Just six months after the terror attacks of 9/11, March 11, 2002, to be specific, a camera was placed in the graveyard of St. Paul’s church. This final resting place sits across the street from what was Ground Zero. Since that day the camera has taken a picture every five minutes, 24 hours a day, seven days a week, 365 days a year.
Time lapse photography isn’t new, but this is one of the most ambitious efforts ever undertaken with this filmmaking technique.
"That's the thing that is somewhat unexpected the emotional power of the time lapse,” said Brian Rafferty.
Rafferty is the Chairman of Project Rebirth and the emotional power he refers to is something you need to see to believe.
“I don't know how to explain it but it's a powerful thing to watch," he said.
The film “Rebirth” makes its premiere this Friday, Feb. 20 at the 2011 Sundance Film Festival in Utah. But you can get a preview of this amazing footage tonight on Fox Report with Shepard Smith, 7 p.m. ET.
All told there are 14 cameras circling and chronicling the building of the new World Trade Center, and what they have captured to date is monumental.
"We have 900 hours of footage thus far," said Rafferty.
But this literal rebuilding of office towers is only one part of Project Rebirth’s mission.
"The film is meant to serve as a fundraising tool and a call to action for communities to be better prepared for the long term grief and trauma that befalls them in any major disaster, whether it be manmade or natural,” explained Rafferty.
Beyond the building at the new World Trade Center, the filmmakers have followed the lives of nine people directly affected by 9/11. A survivor from the South Tower, an NYPD officer and a construction worker who lost his brother and is now rebuilding the site, are just a few of those featured in “Rebirth.”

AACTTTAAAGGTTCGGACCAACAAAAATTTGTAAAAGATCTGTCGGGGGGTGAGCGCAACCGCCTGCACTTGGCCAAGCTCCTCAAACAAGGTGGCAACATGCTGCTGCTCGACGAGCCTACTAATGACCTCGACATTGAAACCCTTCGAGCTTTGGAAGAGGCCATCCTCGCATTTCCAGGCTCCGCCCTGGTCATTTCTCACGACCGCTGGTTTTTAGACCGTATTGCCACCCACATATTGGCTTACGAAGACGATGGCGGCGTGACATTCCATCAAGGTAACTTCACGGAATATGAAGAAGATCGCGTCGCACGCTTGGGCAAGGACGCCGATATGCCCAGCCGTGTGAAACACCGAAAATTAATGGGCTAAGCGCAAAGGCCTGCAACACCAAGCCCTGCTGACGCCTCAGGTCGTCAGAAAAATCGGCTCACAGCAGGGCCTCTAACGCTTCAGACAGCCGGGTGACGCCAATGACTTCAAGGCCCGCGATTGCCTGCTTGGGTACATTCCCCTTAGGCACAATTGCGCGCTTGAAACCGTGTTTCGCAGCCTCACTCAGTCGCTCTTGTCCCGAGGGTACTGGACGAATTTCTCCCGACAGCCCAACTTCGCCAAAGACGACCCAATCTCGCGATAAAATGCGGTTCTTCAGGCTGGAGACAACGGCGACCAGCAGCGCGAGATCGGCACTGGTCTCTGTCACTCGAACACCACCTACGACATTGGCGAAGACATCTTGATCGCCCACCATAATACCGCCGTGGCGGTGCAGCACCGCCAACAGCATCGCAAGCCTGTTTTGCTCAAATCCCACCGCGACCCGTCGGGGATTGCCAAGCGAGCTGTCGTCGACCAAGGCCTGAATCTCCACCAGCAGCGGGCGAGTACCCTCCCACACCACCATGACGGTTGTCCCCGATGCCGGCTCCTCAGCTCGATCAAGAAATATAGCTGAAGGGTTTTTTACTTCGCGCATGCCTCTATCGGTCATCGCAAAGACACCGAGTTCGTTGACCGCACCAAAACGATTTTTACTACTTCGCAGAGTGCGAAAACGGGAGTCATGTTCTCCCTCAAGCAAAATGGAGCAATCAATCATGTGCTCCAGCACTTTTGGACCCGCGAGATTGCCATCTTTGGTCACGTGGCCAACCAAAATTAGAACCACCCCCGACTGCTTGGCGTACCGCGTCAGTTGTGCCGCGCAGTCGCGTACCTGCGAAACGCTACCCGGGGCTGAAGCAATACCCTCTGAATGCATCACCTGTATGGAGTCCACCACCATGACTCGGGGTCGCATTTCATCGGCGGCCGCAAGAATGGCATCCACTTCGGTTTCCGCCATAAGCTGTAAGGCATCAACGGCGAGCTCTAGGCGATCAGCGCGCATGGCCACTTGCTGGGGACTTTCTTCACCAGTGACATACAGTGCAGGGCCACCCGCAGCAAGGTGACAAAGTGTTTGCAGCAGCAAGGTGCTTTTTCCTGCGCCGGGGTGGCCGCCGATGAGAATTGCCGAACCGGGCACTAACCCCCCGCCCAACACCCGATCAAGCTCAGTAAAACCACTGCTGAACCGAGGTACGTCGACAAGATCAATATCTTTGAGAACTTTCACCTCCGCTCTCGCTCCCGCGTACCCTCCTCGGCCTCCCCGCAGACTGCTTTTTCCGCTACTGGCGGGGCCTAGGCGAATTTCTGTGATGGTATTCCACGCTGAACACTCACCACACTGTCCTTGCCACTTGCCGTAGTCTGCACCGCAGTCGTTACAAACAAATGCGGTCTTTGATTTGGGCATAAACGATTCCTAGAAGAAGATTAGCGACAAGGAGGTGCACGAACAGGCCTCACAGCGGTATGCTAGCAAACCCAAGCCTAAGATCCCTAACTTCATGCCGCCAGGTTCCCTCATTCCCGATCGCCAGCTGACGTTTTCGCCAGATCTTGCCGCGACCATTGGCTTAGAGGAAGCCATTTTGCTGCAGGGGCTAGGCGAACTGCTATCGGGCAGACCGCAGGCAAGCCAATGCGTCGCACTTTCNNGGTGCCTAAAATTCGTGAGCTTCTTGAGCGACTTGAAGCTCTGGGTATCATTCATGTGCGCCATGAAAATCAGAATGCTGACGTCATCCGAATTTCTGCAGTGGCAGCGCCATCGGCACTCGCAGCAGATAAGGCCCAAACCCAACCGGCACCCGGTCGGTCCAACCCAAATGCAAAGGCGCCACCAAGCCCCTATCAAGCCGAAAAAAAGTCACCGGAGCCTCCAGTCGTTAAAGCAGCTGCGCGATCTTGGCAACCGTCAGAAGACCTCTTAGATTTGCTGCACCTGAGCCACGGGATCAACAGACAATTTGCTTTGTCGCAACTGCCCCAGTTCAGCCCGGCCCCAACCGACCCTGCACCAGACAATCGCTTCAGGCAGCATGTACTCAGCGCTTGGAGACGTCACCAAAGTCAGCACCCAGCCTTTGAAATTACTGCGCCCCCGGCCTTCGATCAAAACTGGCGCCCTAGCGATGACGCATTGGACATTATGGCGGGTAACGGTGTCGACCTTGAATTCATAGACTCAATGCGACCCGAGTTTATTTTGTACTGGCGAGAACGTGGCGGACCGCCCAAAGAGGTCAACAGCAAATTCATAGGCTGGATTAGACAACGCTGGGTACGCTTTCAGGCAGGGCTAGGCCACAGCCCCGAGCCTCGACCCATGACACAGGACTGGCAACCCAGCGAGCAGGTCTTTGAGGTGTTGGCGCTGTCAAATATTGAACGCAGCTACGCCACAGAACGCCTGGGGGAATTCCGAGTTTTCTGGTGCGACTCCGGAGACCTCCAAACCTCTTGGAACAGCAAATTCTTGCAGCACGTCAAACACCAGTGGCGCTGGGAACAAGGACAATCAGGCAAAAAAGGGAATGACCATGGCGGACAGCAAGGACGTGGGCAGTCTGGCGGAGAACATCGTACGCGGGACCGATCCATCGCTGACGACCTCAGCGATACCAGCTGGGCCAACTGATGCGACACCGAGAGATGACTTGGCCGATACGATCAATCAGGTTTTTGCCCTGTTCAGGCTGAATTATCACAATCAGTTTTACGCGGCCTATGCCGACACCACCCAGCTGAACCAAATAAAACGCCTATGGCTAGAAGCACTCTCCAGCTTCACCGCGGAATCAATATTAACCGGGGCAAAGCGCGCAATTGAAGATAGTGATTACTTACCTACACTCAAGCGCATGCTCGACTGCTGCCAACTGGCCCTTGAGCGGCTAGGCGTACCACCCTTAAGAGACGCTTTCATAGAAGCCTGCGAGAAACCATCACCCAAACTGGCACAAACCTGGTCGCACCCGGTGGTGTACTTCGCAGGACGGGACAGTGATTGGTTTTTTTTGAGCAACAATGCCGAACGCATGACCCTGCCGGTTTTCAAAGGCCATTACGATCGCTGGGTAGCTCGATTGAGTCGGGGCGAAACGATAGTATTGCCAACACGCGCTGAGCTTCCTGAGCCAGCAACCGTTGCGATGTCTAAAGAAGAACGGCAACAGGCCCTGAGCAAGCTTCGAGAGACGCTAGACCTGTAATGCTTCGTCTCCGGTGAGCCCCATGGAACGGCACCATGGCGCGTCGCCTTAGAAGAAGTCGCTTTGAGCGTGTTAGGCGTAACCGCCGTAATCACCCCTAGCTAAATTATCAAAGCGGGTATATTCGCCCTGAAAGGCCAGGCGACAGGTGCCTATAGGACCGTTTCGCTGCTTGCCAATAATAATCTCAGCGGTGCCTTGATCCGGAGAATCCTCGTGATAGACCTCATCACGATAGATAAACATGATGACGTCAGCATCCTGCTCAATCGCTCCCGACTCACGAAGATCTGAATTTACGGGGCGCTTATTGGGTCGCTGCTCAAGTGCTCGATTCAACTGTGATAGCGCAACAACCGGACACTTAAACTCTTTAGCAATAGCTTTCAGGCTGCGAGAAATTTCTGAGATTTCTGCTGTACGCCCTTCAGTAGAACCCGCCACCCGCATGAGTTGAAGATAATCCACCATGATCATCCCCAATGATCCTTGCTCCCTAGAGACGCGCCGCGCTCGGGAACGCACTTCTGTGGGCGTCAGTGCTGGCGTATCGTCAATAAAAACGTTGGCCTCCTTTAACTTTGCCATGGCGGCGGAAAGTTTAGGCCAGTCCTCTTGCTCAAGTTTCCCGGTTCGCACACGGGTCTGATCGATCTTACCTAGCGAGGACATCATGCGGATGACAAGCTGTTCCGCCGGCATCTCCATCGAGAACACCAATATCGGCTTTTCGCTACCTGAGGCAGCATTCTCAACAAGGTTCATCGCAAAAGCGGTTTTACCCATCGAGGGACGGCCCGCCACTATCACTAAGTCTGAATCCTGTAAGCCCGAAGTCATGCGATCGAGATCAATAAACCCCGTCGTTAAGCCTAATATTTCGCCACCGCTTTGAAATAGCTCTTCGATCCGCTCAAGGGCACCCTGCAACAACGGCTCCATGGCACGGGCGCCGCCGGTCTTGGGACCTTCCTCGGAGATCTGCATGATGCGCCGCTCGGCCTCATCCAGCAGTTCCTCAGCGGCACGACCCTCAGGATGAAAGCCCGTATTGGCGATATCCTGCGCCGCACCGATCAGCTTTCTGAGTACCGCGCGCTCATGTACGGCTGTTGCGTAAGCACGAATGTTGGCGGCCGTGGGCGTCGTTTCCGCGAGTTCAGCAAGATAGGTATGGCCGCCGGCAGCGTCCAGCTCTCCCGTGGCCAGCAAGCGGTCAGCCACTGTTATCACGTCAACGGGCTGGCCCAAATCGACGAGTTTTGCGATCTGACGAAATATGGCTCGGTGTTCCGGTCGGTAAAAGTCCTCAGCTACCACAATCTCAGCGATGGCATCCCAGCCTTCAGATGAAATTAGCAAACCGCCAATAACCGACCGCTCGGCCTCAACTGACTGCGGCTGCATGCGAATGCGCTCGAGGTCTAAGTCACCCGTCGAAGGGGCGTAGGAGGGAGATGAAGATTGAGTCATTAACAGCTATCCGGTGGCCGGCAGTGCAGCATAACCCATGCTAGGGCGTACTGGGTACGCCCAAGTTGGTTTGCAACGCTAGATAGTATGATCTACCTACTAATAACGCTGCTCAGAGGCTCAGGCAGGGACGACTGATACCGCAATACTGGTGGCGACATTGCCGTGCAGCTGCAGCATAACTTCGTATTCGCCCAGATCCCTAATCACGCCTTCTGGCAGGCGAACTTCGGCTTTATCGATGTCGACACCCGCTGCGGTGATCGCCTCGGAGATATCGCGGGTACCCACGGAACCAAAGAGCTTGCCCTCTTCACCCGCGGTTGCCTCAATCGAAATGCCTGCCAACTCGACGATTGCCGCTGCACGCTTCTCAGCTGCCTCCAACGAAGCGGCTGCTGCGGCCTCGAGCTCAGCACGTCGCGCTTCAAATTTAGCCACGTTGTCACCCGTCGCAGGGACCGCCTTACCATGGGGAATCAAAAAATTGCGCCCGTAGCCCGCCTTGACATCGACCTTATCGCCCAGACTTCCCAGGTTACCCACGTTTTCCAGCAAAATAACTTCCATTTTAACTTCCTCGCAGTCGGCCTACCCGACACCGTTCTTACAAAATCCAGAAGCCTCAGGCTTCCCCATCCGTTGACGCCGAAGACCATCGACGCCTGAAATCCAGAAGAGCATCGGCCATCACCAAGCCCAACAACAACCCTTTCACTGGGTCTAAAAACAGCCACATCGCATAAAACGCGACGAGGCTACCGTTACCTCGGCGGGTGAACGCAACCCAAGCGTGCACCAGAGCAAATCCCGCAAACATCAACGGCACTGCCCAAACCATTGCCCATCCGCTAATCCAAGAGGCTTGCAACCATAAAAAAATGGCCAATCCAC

The nonprofit venture will eventually have an exhibit in the National 9/11 museum, scheduled to open next year. Proceeds from the film will help fund a Project Rebirth Center. This center will serve as a forum for victims and first responders to address the emotional weight of their experiences.
The goal? Taking the lessons of those who have suffered and making it a teaching tool for victims and first responders so that recovery from the next disaster is an easier process. Project Rebirth has already partnered with The Arlington County Fire Department and the NYPD. Rafferty said he sees it as a way of “learning how to make something good out of something horrific."
According to Rafferty, filming will continue until the work at the site is complete, four or five years from now. Project Rebirth's goal is to stand as a lasting tribute to those most impacted by 9/11 and remind us all that we should never give up.
"I think the moral is the amazing resilience people have in the face of the grief and trauma,” said Rafferty.
To see the latest segment in the Rise of Freedom series, tune into Fox Report with Shepard Smith, tonight at 7 p.m. ET. You can learn more about and make a charitable donation to“Project Rebirth” at their website www.projectrebirth.org. You can also see this segment and exclusive web content at www.foxnews.com/freedom. To learn even more about the work and progress at the new WTC, you can visit these sites: www.wtc.com, www.panynj.gov/wtcprogress and www.national911memorial.org.
Martin Hinton is Executive Producer with Fox News. Follow him on Twitter @MartinFHinton.